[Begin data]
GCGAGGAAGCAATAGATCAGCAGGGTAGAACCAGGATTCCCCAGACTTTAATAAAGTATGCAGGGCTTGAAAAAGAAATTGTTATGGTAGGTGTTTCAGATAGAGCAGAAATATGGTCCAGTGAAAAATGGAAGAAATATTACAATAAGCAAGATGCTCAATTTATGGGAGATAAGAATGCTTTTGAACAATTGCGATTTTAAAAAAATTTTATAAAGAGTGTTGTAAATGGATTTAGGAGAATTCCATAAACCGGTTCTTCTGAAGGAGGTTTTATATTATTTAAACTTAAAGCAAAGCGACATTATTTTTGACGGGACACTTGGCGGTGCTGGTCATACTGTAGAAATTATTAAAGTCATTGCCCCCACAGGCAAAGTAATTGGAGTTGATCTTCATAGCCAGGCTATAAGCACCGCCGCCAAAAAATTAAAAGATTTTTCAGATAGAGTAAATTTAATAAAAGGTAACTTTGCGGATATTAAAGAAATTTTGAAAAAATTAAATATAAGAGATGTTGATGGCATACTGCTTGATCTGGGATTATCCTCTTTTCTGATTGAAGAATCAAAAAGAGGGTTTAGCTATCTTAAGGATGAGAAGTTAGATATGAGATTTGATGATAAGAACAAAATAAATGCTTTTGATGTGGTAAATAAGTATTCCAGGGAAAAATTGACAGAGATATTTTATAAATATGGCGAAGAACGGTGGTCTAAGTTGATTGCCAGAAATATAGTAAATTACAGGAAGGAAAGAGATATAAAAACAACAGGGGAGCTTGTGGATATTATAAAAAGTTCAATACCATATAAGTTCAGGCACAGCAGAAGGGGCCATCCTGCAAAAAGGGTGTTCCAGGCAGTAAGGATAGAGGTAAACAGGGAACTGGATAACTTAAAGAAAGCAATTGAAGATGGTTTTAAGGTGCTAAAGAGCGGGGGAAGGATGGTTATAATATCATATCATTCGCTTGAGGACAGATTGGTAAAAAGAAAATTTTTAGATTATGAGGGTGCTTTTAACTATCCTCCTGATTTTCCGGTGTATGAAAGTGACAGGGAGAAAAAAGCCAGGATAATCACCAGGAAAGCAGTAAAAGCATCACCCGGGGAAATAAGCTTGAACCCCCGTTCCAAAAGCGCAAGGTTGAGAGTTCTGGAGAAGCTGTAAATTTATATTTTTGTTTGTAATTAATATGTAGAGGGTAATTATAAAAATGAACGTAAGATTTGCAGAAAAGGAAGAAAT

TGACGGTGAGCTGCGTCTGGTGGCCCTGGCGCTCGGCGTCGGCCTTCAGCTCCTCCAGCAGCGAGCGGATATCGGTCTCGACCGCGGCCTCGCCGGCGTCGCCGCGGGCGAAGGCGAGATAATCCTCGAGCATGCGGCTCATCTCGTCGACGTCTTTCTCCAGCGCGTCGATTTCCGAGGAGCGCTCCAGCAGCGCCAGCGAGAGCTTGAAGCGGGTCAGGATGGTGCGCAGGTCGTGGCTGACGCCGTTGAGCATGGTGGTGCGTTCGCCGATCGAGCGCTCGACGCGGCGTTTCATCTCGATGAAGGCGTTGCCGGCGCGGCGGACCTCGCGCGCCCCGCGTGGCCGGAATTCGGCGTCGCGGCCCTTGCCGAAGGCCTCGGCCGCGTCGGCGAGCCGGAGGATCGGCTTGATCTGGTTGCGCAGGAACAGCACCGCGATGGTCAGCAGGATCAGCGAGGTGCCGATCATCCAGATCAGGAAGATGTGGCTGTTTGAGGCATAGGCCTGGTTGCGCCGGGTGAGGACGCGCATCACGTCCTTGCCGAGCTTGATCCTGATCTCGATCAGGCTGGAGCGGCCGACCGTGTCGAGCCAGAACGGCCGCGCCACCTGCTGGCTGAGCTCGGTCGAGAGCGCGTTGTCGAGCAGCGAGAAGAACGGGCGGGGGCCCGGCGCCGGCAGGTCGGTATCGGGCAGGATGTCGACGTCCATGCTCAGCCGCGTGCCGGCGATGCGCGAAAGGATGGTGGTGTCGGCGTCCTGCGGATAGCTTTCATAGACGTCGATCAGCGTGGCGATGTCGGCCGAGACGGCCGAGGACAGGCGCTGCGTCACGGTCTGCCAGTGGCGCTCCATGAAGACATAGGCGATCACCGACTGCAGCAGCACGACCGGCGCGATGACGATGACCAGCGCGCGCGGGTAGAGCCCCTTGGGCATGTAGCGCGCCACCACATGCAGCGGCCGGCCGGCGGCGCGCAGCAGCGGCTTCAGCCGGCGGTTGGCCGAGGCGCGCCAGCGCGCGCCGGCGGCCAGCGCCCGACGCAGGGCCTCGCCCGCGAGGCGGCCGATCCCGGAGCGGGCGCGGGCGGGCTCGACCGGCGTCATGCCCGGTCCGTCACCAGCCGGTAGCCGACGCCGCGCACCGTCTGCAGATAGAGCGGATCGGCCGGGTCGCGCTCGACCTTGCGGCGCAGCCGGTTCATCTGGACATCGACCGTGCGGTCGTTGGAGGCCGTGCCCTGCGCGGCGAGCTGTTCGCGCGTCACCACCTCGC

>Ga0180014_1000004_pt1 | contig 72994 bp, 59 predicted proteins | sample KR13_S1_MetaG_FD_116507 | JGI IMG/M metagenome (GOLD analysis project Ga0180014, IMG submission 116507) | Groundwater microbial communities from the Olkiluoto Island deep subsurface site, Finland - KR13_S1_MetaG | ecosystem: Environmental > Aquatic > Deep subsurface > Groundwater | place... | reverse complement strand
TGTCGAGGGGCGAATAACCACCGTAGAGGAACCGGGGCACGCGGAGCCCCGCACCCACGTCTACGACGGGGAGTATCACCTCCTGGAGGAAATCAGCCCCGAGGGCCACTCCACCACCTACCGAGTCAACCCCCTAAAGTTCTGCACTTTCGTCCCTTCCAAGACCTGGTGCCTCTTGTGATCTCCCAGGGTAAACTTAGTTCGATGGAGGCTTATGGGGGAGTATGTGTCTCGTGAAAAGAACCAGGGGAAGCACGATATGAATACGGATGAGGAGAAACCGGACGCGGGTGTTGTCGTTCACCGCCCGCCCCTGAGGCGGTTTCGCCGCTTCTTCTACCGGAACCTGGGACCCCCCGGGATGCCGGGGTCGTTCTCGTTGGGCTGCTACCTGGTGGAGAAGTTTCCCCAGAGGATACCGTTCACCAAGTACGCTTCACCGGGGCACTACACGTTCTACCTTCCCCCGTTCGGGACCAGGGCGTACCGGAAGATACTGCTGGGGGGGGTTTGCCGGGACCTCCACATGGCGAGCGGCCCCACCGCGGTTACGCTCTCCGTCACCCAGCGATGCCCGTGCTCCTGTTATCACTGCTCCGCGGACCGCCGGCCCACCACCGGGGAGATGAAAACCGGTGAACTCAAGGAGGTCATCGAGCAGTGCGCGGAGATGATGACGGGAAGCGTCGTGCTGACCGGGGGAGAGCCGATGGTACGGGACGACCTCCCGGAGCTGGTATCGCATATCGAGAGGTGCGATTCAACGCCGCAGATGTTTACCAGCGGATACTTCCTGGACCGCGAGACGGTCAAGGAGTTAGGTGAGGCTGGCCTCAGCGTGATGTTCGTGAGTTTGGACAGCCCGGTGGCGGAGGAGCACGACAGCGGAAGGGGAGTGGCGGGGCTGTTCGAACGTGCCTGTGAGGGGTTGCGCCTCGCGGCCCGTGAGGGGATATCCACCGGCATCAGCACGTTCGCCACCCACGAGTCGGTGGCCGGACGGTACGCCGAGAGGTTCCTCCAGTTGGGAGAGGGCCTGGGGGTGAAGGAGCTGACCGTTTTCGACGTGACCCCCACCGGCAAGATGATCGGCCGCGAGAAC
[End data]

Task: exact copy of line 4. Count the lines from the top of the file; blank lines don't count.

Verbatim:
TGTCGAGGGGCGAATAACCACCGTAGAGGAACCGGGGCACGCGGAGCCCCGCACCCACGTCTACGACGGGGAGTATCACCTCCTGGAGGAAATCAGCCCCGAGGGCCACTCCACCACCTACCGAGTCAACCCCCTAAAGTTCTGCACTTTCGTCCCTTCCAAGACCTGGTGCCTCTTGTGATCTCCCAGGGTAAACTTAGTTCGATGGAGGCTTATGGGGGAGTATGTGTCTCGTGAAAAGAACCAGGGGAAGCACGATATGAATACGGATGAGGAGAAACCGGACGCGGGTGTTGTCGTTCACCGCCCGCCCCTGAGGCGGTTTCGCCGCTTCTTCTACCGGAACCTGGGACCCCCCGGGATGCCGGGGTCGTTCTCGTTGGGCTGCTACCTGGTGGAGAAGTTTCCCCAGAGGATACCGTTCACCAAGTACGCTTCACCGGGGCACTACACGTTCTACCTTCCCCCGTTCGGGACCAGGGCGTACCGGAAGATACTGCTGGGGGGGGTTTGCCGGGACCTCCACATGGCGAGCGGCCCCACCGCGGTTACGCTCTCCGTCACCCAGCGATGCCCGTGCTCCTGTTATCACTGCTCCGCGGACCGCCGGCCCACCACCGGGGAGATGAAAACCGGTGAACTCAAGGAGGTCATCGAGCAGTGCGCGGAGATGATGACGGGAAGCGTCGTGCTGACCGGGGGAGAGCCGATGGTACGGGACGACCTCCCGGAGCTGGTATCGCATATCGAGAGGTGCGATTCAACGCCGCAGATGTTTACCAGCGGATACTTCCTGGACCGCGAGACGGTCAAGGAGTTAGGTGAGGCTGGCCTCAGCGTGATGTTCGTGAGTTTGGACAGCCCGGTGGCGGAGGAGCACGACAGCGGAAGGGGAGTGGCGGGGCTGTTCGAACGTGCCTGTGAGGGGTTGCGCCTCGCGGCCCGTGAGGGGATATCCACCGGCATCAGCACGTTCGCCACCCACGAGTCGGTGGCCGGACGGTACGCCGAGAGGTTCCTCCAGTTGGGAGAGGGCCTGGGGGTGAAGGAGCTGACCGTTTTCGACGTGACCCCCACCGGCAAGATGATCGGCCGCGAGAAC